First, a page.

Untouched by ‘civilization’, this exotic island is an explorer’s getaway
“So are there kangaroos on Kangaroo Island?” I asked hopefully as soon I stepped into the car at the airport. Tim from Exceptional Kangaroo Island Tours, my guide for the next two days gave me a withering look. I was all set to tell him defensively about how Bombay duck is not a duck and how there is no Mysore in the Mysore masala dosa, but then I decided to save my breath. We were already on the road by then, and Tim was talking about going koala spotting. He had keen ears and eyes and extensive knowledge of the island: 20 years of doing this and a lifetime of living there.
We duly spotted koalas clinging for dear life high up on the trees and inside the Lathami Conservation Park. “Tread very carefully and make no noise,” Tim said, seeing an adult and baby kangaroo snoozing in the mild Australian sun. If I still had any doubts whether Kangaroo Islanders loved their fauna, the Lathami Park, an area set aside and maintained entirely for the survival of one kind of the cockatoo, dispelled them. On this large island, seven times the size of Singapore, conservation is a keyword.
A quick tour and tasting session at the Islander winery later, I made my (slightly tipsy) way to the picnic lunch that Tim had set up inside a gazebo in an open farm. Out came the bread, cheese, pasta, salads and dessert and of course, local wines to go with all this. After lunch, we headed to Seal Bay, home to thousands of Australian seals. It was hot by then and the seals were all spread out on the beach, the males keeping half an eye open for competition and ears closed to the cacophony of the seagulls.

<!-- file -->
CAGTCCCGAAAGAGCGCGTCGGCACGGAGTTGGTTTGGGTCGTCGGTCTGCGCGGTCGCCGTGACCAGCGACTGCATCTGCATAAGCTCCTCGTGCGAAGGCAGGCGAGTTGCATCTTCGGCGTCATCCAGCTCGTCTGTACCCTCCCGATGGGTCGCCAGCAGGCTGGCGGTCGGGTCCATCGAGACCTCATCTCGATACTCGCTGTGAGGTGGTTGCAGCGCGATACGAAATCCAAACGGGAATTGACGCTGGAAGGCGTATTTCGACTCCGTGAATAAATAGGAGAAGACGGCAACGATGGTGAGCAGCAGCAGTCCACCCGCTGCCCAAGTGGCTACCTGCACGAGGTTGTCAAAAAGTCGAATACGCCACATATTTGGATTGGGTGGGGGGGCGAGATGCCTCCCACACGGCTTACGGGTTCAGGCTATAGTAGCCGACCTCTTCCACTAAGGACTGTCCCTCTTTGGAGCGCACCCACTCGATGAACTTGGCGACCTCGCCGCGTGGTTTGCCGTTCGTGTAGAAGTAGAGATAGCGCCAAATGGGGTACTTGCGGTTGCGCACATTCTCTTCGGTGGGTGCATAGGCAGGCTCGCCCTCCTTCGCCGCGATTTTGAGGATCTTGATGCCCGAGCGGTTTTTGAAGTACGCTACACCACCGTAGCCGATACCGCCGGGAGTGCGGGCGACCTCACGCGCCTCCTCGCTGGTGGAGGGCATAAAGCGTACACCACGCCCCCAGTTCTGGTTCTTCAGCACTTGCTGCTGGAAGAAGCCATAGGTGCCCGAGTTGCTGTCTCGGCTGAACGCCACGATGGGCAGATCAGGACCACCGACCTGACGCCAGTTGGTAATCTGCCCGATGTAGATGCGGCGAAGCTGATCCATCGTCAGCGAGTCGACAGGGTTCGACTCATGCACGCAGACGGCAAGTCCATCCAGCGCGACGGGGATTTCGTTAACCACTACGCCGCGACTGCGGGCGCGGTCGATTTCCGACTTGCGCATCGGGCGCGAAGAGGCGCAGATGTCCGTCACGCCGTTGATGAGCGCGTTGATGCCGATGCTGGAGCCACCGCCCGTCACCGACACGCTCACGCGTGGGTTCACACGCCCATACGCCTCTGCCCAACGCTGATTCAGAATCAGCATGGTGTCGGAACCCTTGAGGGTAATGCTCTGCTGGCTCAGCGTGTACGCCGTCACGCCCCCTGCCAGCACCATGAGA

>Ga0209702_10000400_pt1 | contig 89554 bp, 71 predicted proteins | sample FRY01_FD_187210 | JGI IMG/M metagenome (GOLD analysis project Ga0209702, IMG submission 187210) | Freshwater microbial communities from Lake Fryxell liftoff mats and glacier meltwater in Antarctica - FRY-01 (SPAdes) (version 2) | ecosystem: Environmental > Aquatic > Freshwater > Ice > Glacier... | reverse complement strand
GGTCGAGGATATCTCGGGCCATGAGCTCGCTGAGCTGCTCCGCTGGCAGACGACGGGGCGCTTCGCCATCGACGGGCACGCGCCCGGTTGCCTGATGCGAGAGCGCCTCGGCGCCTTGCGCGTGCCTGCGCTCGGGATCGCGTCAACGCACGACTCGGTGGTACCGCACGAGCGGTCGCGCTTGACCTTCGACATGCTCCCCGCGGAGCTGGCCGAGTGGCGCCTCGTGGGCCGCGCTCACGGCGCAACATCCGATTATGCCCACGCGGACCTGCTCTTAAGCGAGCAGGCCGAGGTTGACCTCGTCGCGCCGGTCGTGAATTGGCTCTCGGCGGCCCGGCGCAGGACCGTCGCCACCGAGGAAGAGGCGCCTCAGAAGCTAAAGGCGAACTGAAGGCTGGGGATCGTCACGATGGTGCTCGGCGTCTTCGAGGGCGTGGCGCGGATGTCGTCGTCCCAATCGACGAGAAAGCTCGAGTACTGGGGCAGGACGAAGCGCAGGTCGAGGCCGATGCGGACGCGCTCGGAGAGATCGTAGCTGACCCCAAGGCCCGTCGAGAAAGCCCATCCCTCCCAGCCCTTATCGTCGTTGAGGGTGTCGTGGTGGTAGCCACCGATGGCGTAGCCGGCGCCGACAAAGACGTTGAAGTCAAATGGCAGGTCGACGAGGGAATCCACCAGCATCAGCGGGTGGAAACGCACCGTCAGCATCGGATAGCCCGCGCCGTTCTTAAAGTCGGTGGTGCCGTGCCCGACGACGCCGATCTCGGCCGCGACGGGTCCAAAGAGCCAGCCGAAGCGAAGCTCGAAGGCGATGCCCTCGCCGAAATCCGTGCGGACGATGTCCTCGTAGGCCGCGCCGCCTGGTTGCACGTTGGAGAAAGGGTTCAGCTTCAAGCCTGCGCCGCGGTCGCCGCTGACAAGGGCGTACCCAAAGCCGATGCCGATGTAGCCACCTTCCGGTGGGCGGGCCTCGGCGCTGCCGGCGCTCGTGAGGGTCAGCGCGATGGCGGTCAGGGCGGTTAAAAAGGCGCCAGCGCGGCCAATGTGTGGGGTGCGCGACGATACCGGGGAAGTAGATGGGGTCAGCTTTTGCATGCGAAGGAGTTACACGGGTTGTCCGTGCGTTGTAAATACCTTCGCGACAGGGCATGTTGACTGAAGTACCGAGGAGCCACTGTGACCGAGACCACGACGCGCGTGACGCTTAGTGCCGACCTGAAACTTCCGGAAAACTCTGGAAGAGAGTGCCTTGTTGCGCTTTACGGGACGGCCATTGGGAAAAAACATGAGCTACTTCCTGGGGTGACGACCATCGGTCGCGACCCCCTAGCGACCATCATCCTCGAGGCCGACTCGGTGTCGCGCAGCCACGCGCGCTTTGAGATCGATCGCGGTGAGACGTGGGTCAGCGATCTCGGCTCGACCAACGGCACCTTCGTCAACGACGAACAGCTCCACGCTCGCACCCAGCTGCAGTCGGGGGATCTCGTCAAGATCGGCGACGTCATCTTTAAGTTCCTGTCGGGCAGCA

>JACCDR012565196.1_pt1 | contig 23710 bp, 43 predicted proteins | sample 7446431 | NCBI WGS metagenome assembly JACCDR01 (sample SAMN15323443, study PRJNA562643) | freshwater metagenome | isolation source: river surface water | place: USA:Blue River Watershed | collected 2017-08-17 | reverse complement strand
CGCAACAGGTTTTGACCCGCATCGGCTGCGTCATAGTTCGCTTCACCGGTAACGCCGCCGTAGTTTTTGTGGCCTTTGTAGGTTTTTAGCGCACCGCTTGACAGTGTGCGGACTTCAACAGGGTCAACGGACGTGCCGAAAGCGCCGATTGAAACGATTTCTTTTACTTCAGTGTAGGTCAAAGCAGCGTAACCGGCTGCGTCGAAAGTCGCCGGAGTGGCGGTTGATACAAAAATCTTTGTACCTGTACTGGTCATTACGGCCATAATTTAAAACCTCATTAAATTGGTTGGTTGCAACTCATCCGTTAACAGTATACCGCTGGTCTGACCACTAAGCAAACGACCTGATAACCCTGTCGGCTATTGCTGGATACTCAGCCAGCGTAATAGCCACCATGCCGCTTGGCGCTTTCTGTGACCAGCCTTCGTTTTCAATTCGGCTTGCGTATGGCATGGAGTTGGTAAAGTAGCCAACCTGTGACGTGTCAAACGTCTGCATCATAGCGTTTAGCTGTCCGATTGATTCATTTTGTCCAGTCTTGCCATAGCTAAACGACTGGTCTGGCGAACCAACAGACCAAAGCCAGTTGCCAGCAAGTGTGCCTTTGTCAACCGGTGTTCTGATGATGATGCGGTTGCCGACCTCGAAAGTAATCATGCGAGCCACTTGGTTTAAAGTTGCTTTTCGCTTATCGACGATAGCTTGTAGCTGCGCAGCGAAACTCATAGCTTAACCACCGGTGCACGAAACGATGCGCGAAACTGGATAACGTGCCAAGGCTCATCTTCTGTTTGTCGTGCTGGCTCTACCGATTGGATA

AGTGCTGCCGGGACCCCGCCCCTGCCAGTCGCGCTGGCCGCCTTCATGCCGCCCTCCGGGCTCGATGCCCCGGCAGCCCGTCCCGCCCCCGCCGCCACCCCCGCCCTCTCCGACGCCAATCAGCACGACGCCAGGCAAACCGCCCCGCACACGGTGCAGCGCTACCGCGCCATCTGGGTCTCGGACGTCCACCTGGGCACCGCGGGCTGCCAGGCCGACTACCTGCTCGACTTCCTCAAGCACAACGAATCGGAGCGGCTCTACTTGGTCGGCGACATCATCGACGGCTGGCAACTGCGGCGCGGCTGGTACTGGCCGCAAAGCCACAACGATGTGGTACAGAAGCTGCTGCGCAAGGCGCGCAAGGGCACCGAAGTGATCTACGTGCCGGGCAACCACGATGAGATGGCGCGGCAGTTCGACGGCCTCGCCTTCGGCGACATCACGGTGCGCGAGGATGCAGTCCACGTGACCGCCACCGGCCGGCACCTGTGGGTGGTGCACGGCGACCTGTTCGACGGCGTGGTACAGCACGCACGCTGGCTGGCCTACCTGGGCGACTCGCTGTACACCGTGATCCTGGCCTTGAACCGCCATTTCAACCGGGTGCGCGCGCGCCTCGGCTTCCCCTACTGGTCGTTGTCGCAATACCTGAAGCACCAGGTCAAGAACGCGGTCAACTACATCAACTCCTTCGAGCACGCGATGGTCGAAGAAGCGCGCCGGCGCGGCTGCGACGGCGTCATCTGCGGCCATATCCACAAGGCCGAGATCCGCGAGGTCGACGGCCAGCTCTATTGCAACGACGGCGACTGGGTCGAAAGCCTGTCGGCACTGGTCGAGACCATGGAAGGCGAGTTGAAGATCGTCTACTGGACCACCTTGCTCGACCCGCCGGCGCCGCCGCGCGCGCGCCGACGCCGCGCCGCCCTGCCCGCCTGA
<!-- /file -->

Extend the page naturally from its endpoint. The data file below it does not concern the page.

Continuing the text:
Kangaroo Island is Australia’s third largest island and just a short flight away (or is the word ‘hop’) from Adelaide. And so far, thankfully, it has managed to stay away from the tourist radar and therefore preserve its natural wild habitats. We drove for miles and hours on the first day on the inner roads without spotting another vehicle although several wallabies kept running across the road. It does have a stunning coastline but the main attraction here is its rugged beauty and chance encounters with local wildlife (there are ‘kangaroo crossing’ boards everywhere on the roads).
Dinner was at the super-luxury Southern Ocean Lodge where I was staying. It was a pleasant experience to have the entire staff remember and greet you by first name each time but then, there are only 21 suites on this property. The lodge, indeed the entire island, prides itself on using as much local produce as possible (they sneer when they say ‘mainland’) – honey, wines, seafood, cheese. My guide Tim himself is a beekeeper and kept stopping to check his hives all along the way.
The next morning, we drove through the Flinders Chase National Park heading to the accurately, if unimaginatively named Remarkable Rocks. These are reddish brown granite rocks of intriguing shapes formed over 500 million years of exposure to the elements. Next on the whirlwind tour agenda was the other spot where seals – these ones from New Zealand – sunbathed, down near Admiral’s Arch where the rocks formed, well, an arch. I was done with seals very soon this time (really, how long can you watch them?) and lunch beckoned.
This time Tim (I never did learn his full name) pulled out an absolute wonder from his hat, a hidden spot high in the cliff nearby, looking down at the aquamarine waters. Food does taste better alfresco and the wine headier. Lots more to do and see on Kangaroo Island, I am told – coastal hikes, sailing, surfing and scuba diving, exploring old caves and new nature trails but there are others for all that. Me, it was time for a nap.
For more information, visit Tourism Kangaroo Island.
Getting there and around: Fly into Adelaide on Qantas or Singapore Airlines, and then take the Regional Express (Rex) flight to KI. It is best to book through a local tour company, which would provide a vehicle and guide through your trip.
Stay: Indulge with a room at the Southern Ocean Lodge, set on the cliff with dramatic views of the sea. There are also homestays and B&Bs scattered through the island at much lesser rates.
Published in Bangalore Mirror, December 02, 2012
2 thoughts on “Where the ‘roos rule”
Wow! The place sounds fascinating! Love the pics, too.
Nice. We are going to KI later this month.